Will President Obama's Recent NLRB Appointments Clear Backlog Of Cases?

The National Labor Relations Board is a five member body of presidential appointees. However, for approximately the past 26 months, the NLRB has operated with just two sitting board members, Republican Peter Schaumber and Democrat Wilma Liebman. This has resulted in a backlog of unresolved cases pending before the NLRB and in a case pending before the United States Supreme Court calling for the Supreme Court to decide whether the National Labor Relations Act permits the NLRB to act when there are only two sitting members of the NLRB, New Process Steel v. National Labor Relations Board, in which the Supreme Court heard oral arguments on March 23, 2010.

As we previously reported here, on Saturday, March 27, 2010, President Obama made two recess appointments to the NLRB, appointing Craig Becker who, as we reported here, failed to obtain Senate confirmation largely on account of his close union ties, and Mark Pearce, another union side labor lawyer. So called "recess appointments" made while the Congress is in recess enable the White House and its nominees to postpone until a later date when the Congress is in session Senate confirmation of the appointees. As presently constituted, the NLRB now how has three sitting Democrats, one sitting Republican, and one seat still vacant.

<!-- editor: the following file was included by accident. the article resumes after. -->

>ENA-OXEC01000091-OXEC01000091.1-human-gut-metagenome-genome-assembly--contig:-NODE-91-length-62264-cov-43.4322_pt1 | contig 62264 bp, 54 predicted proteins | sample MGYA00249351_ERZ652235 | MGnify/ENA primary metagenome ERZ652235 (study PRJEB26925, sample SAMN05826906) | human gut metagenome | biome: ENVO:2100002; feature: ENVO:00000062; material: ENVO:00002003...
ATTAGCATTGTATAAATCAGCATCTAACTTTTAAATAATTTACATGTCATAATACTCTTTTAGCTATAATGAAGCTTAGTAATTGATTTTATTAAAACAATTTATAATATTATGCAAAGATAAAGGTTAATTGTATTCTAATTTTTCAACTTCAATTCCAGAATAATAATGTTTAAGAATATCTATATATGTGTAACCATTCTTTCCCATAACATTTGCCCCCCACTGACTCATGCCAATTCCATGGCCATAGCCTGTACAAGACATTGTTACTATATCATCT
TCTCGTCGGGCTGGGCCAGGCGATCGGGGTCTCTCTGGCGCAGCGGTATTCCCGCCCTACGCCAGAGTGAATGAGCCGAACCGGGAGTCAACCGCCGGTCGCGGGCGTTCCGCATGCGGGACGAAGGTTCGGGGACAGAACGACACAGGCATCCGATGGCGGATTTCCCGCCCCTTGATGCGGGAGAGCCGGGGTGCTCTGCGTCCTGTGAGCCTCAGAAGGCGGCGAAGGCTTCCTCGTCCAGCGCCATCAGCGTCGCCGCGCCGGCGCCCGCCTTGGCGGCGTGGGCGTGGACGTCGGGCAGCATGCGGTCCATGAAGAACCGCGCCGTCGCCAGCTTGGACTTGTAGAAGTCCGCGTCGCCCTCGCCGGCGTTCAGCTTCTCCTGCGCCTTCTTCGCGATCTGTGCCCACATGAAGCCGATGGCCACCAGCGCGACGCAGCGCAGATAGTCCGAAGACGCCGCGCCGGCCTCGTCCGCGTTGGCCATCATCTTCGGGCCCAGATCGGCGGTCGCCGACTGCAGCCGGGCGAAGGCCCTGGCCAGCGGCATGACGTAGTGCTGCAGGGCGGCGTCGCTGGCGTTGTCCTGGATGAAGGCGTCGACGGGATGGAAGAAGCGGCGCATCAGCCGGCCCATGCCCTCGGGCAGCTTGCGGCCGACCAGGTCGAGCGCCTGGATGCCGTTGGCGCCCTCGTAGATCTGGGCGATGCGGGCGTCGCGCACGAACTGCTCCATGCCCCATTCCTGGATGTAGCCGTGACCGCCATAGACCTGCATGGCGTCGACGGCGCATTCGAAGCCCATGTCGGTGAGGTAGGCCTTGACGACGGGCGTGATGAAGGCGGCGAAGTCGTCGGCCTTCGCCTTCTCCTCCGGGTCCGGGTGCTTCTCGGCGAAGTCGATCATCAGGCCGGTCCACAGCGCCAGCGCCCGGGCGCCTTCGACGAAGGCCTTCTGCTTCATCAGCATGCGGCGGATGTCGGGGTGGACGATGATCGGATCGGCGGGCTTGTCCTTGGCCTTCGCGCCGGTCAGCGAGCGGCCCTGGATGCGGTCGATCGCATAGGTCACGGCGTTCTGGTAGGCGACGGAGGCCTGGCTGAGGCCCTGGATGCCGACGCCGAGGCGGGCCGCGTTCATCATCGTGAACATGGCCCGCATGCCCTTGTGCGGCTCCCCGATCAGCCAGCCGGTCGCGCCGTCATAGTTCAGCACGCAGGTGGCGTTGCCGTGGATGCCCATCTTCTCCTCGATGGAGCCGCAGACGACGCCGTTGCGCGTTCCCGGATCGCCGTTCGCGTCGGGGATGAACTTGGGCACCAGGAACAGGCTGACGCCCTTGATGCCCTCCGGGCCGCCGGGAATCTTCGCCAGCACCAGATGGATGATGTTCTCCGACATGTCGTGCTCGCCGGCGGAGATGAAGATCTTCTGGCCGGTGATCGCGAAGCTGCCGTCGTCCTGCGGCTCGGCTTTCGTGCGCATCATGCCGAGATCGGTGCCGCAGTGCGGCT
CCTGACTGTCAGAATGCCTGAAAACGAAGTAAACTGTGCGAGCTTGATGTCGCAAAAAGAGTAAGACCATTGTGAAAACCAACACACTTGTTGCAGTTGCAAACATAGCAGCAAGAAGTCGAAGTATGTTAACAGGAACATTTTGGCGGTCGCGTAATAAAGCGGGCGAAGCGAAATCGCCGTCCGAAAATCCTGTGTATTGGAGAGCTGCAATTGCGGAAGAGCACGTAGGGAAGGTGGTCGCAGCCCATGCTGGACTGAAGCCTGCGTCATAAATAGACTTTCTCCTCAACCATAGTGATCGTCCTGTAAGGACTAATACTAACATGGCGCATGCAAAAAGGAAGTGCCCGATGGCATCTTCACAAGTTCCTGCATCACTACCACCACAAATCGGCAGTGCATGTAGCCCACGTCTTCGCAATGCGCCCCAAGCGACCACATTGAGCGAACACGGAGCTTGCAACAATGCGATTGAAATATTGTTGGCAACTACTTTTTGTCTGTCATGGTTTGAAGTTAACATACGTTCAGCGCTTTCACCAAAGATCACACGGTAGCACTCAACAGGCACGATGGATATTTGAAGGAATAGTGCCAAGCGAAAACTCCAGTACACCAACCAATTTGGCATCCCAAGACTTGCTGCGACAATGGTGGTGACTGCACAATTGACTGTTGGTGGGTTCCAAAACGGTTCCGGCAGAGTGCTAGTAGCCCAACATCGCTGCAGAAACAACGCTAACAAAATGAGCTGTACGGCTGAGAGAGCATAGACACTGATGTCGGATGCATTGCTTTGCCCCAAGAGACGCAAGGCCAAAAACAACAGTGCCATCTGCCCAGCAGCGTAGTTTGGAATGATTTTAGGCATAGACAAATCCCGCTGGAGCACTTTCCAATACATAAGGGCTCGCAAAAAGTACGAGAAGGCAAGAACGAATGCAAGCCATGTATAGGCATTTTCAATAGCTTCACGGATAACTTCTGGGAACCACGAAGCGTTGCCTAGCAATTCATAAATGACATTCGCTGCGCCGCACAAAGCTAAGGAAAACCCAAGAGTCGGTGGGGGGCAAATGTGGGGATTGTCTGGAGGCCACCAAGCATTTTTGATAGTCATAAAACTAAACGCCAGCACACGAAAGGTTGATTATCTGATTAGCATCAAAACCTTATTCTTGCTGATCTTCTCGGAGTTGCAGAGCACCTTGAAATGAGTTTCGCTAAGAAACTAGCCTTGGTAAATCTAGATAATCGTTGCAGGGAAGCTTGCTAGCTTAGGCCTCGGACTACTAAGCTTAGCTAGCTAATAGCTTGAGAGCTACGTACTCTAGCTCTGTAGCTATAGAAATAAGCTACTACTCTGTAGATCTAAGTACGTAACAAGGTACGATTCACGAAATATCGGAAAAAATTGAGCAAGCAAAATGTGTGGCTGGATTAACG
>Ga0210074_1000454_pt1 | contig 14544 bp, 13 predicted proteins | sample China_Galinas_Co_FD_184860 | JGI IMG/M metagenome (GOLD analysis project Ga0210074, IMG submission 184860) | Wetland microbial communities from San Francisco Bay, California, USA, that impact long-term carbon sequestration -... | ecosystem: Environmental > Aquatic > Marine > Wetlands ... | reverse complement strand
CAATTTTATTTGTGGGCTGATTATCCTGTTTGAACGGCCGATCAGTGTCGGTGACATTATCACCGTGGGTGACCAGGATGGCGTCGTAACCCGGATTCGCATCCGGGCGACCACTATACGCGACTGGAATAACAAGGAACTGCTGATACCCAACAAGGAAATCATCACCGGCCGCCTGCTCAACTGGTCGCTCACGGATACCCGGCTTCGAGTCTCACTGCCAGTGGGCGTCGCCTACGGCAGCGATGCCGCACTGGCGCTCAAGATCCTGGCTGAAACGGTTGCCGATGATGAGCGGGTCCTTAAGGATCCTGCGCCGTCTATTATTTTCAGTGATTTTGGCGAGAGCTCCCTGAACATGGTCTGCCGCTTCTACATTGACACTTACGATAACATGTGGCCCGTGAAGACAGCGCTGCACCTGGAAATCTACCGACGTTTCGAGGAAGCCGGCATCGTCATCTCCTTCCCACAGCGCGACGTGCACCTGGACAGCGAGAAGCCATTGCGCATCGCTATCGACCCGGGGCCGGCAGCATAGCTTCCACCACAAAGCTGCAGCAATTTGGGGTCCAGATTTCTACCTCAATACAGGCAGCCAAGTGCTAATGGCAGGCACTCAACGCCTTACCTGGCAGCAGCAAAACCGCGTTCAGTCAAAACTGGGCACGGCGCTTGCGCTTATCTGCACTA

In an April 12, 2010 article entitled, "Labor Cases Affected by Bottleneck May Speed Up," The Press-Enterprise reports that the backlog of cases pending before the NLRB, reportedly numbering approximately 250, is expected to ease with the two new "recess appointments." The Press-Enterprise reports also that "Because Obama is a Democrat, it is expected the new board will lean toward labor."

Among those interviewed for that article was AALRR partner Thomas A. Lenz who served as a staff attorney with the NLRB before joining AALRR. Tom told the Press-Enterprise "[t]he NLRB is very prone to political sway." Tom further explained the NLRB board members "don't rely on pages and pages of regulations like the Labor Department. Rules vacillate according to politics. What was law in the Clinton administration is not law during the Bush administration."

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